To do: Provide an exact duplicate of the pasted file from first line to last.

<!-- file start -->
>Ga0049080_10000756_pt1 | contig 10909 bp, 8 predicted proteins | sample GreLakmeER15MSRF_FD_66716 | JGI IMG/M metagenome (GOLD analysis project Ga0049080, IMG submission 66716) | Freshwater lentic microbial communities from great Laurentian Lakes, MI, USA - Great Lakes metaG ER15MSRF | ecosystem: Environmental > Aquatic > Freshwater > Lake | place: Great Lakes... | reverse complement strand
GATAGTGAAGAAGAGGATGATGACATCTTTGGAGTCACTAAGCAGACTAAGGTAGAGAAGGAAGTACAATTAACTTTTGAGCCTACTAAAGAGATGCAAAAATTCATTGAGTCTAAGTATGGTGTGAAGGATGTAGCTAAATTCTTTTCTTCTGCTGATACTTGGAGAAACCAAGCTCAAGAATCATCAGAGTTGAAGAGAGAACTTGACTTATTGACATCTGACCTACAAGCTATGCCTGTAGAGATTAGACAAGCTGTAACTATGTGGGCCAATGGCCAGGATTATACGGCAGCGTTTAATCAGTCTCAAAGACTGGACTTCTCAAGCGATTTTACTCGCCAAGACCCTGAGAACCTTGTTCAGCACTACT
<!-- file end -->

>Ga0049080_10000756_pt1 | contig 10909 bp, 8 predicted proteins | sample GreLakmeER15MSRF_FD_66716 | JGI IMG/M metagenome (GOLD analysis project Ga0049080, IMG submission 66716) | Freshwater lentic microbial communities from great Laurentian Lakes, MI, USA - Great Lakes metaG ER15MSRF | ecosystem: Environmental > Aquatic > Freshwater > Lake | place: Great Lakes... | reverse complement strand
GATAGTGAAGAAGAGGATGATGACATCTTTGGAGTCACTAAGCAGACTAAGGTAGAGAAGGAAGTACAATTAACTTTTGAGCCTACTAAAGAGATGCAAAAATTCATTGAGTCTAAGTATGGTGTGAAGGATGTAGCTAAATTCTTTTCTTCTGCTGATACTTGGAGAAACCAAGCTCAAGAATCATCAGAGTTGAAGAGAGAACTTGACTTATTGACATCTGACCTACAAGCTATGCCTGTAGAGATTAGACAAGCTGTAACTATGTGGGCCAATGGCCAGGATTATACGGCAGCGTTTAATCAGTCTCAAAGACTGGACTTCTCAAGCGATTTTACTCGCCAAGACCCTGAGAACCTTGTTCAGCACTACT